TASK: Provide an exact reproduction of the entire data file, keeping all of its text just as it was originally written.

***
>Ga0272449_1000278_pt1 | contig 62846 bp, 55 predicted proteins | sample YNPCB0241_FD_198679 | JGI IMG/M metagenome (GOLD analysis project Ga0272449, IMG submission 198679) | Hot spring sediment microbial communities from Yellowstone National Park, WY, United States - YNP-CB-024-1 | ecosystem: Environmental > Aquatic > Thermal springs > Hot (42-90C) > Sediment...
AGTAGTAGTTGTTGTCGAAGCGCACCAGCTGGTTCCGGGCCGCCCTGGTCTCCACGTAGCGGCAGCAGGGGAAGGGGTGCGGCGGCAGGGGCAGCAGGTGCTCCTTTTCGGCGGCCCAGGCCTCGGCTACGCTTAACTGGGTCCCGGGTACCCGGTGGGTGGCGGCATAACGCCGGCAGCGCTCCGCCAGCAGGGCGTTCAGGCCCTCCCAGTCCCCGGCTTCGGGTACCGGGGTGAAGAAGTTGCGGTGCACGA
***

>Ga0272449_1000278_pt1 | contig 62846 bp, 55 predicted proteins | sample YNPCB0241_FD_198679 | JGI IMG/M metagenome (GOLD analysis project Ga0272449, IMG submission 198679) | Hot spring sediment microbial communities from Yellowstone National Park, WY, United States - YNP-CB-024-1 | ecosystem: Environmental > Aquatic > Thermal springs > Hot (42-90C) > Sediment...
AGTAGTAGTTGTTGTCGAAGCGCACCAGCTGGTTCCGGGCCGCCCTGGTCTCCACGTAGCGGCAGCAGGGGAAGGGGTGCGGCGGCAGGGGCAGCAGGTGCTCCTTTTCGGCGGCCCAGGCCTCGGCTACGCTTAACTGGGTCCCGGGTACCCGGTGGGTGGCGGCATAACGCCGGCAGCGCTCCGCCAGCAGGGCGTTCAGGCCCTCCCAGTCCCCGGCTTCGGGTACCGGGGTGAAGAAGTTGCGGTGCACGA